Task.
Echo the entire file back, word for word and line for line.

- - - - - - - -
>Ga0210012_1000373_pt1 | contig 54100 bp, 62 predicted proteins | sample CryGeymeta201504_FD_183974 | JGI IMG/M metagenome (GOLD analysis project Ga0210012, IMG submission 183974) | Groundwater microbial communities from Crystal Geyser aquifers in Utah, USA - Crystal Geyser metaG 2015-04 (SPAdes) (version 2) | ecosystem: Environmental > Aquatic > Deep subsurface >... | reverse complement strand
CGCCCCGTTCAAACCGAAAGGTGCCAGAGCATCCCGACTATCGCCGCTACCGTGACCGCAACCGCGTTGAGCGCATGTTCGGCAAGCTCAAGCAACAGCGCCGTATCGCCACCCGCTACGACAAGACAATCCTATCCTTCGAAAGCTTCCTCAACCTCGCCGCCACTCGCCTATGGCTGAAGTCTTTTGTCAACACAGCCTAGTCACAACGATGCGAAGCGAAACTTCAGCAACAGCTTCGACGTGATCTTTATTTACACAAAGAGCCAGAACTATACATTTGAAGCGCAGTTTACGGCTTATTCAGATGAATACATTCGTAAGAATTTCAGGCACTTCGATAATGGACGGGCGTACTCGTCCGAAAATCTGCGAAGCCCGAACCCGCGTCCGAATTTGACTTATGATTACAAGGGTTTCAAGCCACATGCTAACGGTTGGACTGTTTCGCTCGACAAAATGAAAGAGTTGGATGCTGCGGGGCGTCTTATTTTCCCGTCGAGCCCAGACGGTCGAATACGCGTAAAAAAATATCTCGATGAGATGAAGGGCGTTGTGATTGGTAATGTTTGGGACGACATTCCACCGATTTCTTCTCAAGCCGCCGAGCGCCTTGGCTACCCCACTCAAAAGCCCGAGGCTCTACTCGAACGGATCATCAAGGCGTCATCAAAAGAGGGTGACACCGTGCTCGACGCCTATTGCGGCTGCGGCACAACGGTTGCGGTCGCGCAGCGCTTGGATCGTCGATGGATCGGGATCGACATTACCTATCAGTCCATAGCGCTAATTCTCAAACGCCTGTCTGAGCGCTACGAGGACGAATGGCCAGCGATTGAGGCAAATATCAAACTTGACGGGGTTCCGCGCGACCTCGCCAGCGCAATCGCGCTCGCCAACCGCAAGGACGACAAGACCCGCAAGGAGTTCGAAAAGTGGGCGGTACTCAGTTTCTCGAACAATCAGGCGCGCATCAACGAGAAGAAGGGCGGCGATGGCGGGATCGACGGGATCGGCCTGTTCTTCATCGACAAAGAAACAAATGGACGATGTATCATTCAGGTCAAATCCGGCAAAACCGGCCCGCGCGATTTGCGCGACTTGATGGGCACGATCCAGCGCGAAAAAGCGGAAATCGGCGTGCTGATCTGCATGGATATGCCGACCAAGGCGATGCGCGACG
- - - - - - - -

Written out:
>Ga0210012_1000373_pt1 | contig 54100 bp, 62 predicted proteins | sample CryGeymeta201504_FD_183974 | JGI IMG/M metagenome (GOLD analysis project Ga0210012, IMG submission 183974) | Groundwater microbial communities from Crystal Geyser aquifers in Utah, USA - Crystal Geyser metaG 2015-04 (SPAdes) (version 2) | ecosystem: Environmental > Aquatic > Deep subsurface >... | reverse complement strand
CGCCCCGTTCAAACCGAAAGGTGCCAGAGCATCCCGACTATCGCCGCTACCGTGACCGCAACCGCGTTGAGCGCATGTTCGGCAAGCTCAAGCAACAGCGCCGTATCGCCACCCGCTACGACAAGACAATCCTATCCTTCGAAAGCTTCCTCAACCTCGCCGCCACTCGCCTATGGCTGAAGTCTTTTGTCAACACAGCCTAGTCACAACGATGCGAAGCGAAACTTCAGCAACAGCTTCGACGTGATCTTTATTTACACAAAGAGCCAGAACTATACATTTGAAGCGCAGTTTACGGCTTATTCAGATGAATACATTCGTAAGAATTTCAGGCACTTCGATAATGGACGGGCGTACTCGTCCGAAAATCTGCGAAGCCCGAACCCGCGTCCGAATTTGACTTATGATTACAAGGGTTTCAAGCCACATGCTAACGGTTGGACTGTTTCGCTCGACAAAATGAAAGAGTTGGATGCTGCGGGGCGTCTTATTTTCCCGTCGAGCCCAGACGGTCGAATACGCGTAAAAAAATATCTCGATGAGATGAAGGGCGTTGTGATTGGTAATGTTTGGGACGACATTCCACCGATTTCTTCTCAAGCCGCCGAGCGCCTTGGCTACCCCACTCAAAAGCCCGAGGCTCTACTCGAACGGATCATCAAGGCGTCATCAAAAGAGGGTGACACCGTGCTCGACGCCTATTGCGGCTGCGGCACAACGGTTGCGGTCGCGCAGCGCTTGGATCGTCGATGGATCGGGATCGACATTACCTATCAGTCCATAGCGCTAATTCTCAAACGCCTGTCTGAGCGCTACGAGGACGAATGGCCAGCGATTGAGGCAAATATCAAACTTGACGGGGTTCCGCGCGACCTCGCCAGCGCAATCGCGCTCGCCAACCGCAAGGACGACAAGACCCGCAAGGAGTTCGAAAAGTGGGCGGTACTCAGTTTCTCGAACAATCAGGCGCGCATCAACGAGAAGAAGGGCGGCGATGGCGGGATCGACGGGATCGGCCTGTTCTTCATCGACAAAGAAACAAATGGACGATGTATCATTCAGGTCAAATCCGGCAAAACCGGCCCGCGCGATTTGCGCGACTTGATGGGCACGATCCAGCGCGAAAAAGCGGAAATCGGCGTGCTGATCTGCATGGATATGCCGACCAAGGCGATGCGCGACG